The belief in a non-harmonious tragic moral universe is hard to accept. Most religious people, but also modern thinkers, do acknowledge that there can be conflicts in values, but they refuse to accept the non-availability of true and fixed methods to solve them. In their view, the cause of value conflicts should not be sought in the structure of the moral universe, but in human beings themselves. For modernists value conflicts result from a lack of knowledge and for religious thinkers from the sinfulness and wickedness of people. But in the case of the tragic dilemma of Sartre’s Frenchman, the problem is not that the actor is stupid or selfish. He is prepared to dedicate himself to either his mother or the Resistance. However, for religious or utopian thinkers the moral universe is – in the end – harmonious. There must be solutions for value conflicts. As they are difficult to find, they are written down in religious books (for instance in the Talmud or the Catholic casuistry books) and religious law experts can help believers in deciding which of the conflicting values should get priority.

Utopianism is closely connected with teleology and monism. History has a telos, a goal that  is leading towards the perfect society. For Berlin, utopianism is also connected with monism, the conviction that there is only one way to reach this harmony. This truth is usually defended by all means, often violent ones, as the Truth and reaching the perfect society are at stake. As a value pluralist, Berlin believes that there are more solutions, depending on the unique situation and cultural circumstances. Furthermore, he does not see an overall goal in history. Teleological thinking often leads to historical determinism and does not take human liberty seriously. For Berlin, teleological and monist thinking leads to the misery connected with utopianism and should therefore be avoided.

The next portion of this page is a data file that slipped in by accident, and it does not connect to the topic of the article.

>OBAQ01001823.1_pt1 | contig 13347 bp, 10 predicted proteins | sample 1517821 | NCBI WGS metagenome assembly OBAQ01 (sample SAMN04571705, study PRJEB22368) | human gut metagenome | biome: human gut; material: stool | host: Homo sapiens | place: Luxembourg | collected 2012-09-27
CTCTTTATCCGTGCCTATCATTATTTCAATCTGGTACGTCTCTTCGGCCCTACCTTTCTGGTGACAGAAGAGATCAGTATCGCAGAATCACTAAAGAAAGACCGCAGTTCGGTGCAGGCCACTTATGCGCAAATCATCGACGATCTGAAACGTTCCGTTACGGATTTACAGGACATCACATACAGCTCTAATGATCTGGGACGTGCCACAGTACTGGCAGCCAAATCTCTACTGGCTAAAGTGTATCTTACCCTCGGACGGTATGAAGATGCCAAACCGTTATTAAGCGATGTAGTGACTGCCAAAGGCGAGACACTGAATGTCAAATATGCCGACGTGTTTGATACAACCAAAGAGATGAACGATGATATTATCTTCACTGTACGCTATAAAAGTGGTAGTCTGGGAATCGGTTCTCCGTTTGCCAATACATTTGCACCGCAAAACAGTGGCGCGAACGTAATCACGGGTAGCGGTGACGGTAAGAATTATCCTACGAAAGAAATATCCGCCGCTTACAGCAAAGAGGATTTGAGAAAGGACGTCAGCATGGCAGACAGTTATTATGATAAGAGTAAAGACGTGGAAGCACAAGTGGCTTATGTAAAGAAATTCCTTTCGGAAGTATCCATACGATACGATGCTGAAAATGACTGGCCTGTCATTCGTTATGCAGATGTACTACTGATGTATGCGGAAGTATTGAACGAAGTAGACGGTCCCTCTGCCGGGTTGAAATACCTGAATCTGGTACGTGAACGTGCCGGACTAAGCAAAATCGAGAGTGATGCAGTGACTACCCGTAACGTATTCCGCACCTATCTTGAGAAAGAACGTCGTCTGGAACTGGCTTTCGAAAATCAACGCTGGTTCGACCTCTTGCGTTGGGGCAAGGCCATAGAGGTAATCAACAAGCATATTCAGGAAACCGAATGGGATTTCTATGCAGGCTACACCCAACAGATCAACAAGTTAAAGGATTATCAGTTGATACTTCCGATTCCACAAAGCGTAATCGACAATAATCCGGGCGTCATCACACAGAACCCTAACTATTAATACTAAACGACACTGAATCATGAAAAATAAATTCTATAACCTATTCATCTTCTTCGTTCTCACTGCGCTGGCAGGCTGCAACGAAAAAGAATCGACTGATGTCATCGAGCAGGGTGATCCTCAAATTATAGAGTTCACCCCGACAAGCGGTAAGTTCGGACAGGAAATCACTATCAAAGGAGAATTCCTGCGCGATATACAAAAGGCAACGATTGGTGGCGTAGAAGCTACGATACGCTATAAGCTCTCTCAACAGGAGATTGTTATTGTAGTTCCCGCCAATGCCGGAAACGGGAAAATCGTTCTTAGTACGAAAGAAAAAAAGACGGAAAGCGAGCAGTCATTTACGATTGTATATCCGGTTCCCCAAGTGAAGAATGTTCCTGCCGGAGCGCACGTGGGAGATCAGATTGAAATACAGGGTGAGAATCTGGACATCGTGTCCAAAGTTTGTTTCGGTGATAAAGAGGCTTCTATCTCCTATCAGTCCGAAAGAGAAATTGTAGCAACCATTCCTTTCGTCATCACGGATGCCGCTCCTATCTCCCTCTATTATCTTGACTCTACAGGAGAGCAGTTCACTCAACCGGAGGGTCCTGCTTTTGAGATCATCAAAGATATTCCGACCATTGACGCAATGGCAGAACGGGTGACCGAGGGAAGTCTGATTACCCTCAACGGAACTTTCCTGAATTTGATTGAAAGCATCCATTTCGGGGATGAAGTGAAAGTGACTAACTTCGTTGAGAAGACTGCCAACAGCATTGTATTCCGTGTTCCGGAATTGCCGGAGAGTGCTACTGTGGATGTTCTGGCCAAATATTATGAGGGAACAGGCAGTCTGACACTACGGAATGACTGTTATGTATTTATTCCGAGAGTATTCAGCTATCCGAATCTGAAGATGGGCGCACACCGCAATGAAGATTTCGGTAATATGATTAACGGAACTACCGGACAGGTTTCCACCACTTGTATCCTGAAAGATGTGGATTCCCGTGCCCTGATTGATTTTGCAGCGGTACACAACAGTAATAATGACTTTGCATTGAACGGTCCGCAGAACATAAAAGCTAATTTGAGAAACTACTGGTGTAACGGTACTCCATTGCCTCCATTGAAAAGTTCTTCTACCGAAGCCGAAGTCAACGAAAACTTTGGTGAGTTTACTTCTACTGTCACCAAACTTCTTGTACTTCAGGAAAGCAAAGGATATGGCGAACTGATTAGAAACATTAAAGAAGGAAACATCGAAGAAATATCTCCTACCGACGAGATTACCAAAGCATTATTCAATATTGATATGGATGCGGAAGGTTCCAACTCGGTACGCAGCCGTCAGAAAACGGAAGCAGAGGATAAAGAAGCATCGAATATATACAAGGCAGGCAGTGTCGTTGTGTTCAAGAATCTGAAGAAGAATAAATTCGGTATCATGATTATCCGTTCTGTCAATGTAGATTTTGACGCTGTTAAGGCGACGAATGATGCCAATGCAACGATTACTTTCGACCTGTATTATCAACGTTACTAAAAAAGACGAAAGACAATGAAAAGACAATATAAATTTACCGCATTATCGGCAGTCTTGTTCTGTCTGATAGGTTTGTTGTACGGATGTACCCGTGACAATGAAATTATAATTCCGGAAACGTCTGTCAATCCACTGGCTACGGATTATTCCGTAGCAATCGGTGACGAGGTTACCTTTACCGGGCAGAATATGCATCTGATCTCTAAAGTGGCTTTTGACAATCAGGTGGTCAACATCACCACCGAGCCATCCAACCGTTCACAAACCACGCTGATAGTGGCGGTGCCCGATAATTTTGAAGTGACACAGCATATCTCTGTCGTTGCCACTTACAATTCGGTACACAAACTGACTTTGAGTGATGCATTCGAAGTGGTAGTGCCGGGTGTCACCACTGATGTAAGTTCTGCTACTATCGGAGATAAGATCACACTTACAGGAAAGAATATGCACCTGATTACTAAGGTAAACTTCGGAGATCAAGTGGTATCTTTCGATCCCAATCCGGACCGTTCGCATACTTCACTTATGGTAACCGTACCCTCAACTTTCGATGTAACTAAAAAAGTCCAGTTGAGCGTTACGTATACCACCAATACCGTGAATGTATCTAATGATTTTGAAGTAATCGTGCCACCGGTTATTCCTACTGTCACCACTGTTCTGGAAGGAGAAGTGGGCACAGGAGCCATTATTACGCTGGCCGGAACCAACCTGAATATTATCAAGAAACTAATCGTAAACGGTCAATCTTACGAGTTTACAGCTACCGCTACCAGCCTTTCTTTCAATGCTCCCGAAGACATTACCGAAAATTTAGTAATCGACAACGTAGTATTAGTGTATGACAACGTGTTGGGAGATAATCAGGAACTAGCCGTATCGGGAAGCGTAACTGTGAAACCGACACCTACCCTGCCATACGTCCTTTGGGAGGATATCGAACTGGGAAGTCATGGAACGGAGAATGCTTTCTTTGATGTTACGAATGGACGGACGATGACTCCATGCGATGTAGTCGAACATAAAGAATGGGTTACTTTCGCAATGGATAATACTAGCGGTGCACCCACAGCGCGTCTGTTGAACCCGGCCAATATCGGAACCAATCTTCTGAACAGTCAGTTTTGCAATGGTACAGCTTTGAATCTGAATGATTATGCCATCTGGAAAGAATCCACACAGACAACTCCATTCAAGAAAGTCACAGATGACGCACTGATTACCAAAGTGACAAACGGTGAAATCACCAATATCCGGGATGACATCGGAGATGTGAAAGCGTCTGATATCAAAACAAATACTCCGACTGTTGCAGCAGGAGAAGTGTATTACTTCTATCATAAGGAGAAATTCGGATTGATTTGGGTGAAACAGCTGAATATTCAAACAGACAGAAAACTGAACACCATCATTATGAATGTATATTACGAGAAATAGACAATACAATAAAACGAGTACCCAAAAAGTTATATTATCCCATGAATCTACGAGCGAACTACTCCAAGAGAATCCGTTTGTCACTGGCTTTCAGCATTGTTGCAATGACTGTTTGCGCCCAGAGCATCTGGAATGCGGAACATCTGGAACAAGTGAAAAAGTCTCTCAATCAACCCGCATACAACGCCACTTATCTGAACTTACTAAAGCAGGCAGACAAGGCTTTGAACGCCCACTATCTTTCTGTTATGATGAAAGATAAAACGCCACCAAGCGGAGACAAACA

In his essays, Berlin criticises both secular and Christian utopias. For him, ‘the constant theme which runs through all utopian thought, Christian and pagan alike, is that once upon a time there was a perfect state, then some enormous disaster took place’ (Berlin:1990,24). In the Bible it is the sin of disobedience (the fatal eating of the forbidden fruit). The rest of history is a continuous attempt to piece together the fragments in order to restore the perfect state. Berlin notices a distinct decline in utopias in the Middle Ages:  

…perhaps because according to Christian faith man cannot achieve perfection by his own unaided efforts; divine grace alone can save him – and salvation cannot come to him while he is on this earth, a creature born in sin. No man can build a lasting habitation in this vale of tears; for we are all but pilgrims here below, seeking to enter a kingdom not of this earth. (Berlin:1990,23). 

For Berlin there is also a connection between utopianism and epistemology. Berlin makes a distinction between religions that claim to know the Will of God and ones that emphasise the impossibility of human perfection due to the Fall of Man. Utopianism can be found in the first type of religion; realism is more likely to be found in the latter type, as it is believed that because of human sin, the Will of God and the paths leading to final harmony cannot be fully known. (Berlin:1999,153).

In the 19th and 20th centuries the Western world witnessed new utopias of a socialist nature. Some were harmless, but in the name of some of these secular utopias many individuals were slaughtered in concentration camps: